Women with a family history of breast cancer were 59 percent less likely to develop breast cancer themselves if they breastfed their children, revealed by US researchers.
“This is good news for women with a family history of breast cancer,” says Alison Stuebe, assistant professor of obstetrics and gynecology at the University of North Carolina at Chapel Hill School of Medicine and lead author of the study, which is published in the Aug. 10 issue of Archives of Internal Medicine.
“Our results suggest a woman can lower her risk of cancer simply by breastfeeding her children,” Stuebe says.
Among women with a mother or sister with breast cancer, the researchers found that those who had breastfed were less than half as likely to develop premenopausal breast cancer as those who had not breastfed. The authors did not find a difference in risk among women without a family history of breast cancer.
For women with a family history, the reduction in risk with breastfeeding was similar to taking an anti-estrogen drug such as Tamoxifen for five years. But unlike Tamoxifen, Stuebe says, “Breastfeeding is good for mothers and for babies.”
Stuebe and colleagues reviewed data from the Nurses’ Health Study II, a long-term study of more than 100,000 women from 14 states. Stuebe’s study followed more than 60,000 who reported at least one pregnancy in 1997, when breastfeeding was assessed in detail, and followed them through 2005 to determine how many developed invasive breast cancer.
How long a woman breastfed seemed to be less important than whether or not she had breastfed, Stuebe says. The reduction in risk was similar whether women breastfed for a lifetime total of three months or for more than three years. Also, there was no significant difference in risk for women who breastfed exclusively versus those who breastfed while supplementing with other foods.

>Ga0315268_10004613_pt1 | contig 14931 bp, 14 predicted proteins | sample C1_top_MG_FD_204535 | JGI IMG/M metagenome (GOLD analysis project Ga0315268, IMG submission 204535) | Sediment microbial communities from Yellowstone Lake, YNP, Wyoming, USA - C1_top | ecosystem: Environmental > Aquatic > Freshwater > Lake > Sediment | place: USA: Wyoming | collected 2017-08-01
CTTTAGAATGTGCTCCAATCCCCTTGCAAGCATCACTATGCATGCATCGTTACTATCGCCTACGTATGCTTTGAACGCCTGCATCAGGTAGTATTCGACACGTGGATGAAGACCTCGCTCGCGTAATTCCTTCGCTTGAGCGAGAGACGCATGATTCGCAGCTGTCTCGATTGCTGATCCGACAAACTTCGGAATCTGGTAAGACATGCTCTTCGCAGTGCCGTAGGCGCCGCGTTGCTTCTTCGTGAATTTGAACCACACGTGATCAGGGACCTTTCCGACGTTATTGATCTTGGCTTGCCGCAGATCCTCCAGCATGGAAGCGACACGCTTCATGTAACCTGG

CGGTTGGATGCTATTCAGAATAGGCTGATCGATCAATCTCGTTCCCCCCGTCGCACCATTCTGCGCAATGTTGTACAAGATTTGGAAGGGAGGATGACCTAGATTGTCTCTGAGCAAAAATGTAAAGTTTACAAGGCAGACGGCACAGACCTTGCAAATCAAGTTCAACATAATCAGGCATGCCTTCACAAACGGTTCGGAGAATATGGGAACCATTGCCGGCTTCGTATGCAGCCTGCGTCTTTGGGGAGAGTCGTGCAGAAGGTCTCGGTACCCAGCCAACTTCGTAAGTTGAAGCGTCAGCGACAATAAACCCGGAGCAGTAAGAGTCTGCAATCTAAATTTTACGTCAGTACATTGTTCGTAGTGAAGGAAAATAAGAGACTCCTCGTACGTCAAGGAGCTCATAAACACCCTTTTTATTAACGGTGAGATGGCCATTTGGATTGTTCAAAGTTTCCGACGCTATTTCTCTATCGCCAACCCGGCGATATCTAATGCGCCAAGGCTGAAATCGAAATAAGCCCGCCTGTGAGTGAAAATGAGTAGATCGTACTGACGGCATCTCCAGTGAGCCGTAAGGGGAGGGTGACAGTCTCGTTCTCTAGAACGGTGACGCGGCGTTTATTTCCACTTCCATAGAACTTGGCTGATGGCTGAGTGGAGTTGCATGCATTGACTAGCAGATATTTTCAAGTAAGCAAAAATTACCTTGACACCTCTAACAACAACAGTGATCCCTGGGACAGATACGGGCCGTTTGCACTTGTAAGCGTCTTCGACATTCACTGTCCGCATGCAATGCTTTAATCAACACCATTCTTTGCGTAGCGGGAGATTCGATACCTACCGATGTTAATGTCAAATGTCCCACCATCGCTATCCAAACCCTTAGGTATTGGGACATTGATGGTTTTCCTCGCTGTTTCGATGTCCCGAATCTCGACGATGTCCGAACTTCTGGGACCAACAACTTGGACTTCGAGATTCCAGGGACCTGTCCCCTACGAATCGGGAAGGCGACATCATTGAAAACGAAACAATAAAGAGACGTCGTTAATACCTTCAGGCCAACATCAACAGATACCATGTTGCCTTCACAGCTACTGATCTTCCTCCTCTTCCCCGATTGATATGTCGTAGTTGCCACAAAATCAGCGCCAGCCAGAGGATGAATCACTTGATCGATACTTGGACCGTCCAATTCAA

Why breastfeeding reduces risk of breast cancer is unknown. The authors suspect that when women do not breastfeed, inflammation and engorgement shortly after birth causes changes in breast tissue that may increase risk for breast cancer. Breastfeeding followed by weaning may prevent this inflammation.
When the researchers compared data about women who breastfed and those who did not, there was a 25 percent total reduction in incidence of premenopausal breast cancer. But, Stuebe says, that statistic was accounted for by women without a family history of the disease.
“We did not find an association between breastfeeding and premenopausal breast cancer among women without a family history of breast cancer,” Stuebe says. “This could be because there’s something about genetically caused breast cancer that’s affected by breastfeeding, or it could be because rates of breast cancer were so low in women without a family history that we couldn’t see an association in this data set.”
Stuebe says the research underscores the public health impact of policies that help mothers successfully breastfeed. In a recent CDC study, more than half of women said they stopped breastfeeding earlier than they wanted to. “Mothers and babies need supportive hospital policies, paid maternity leave, and workplace accommodations so that they can meet their breastfeeding goals,” Stuebe says. “Public health begins with breastfeeding.”
Source: University of North Carolina School of Medicine, USA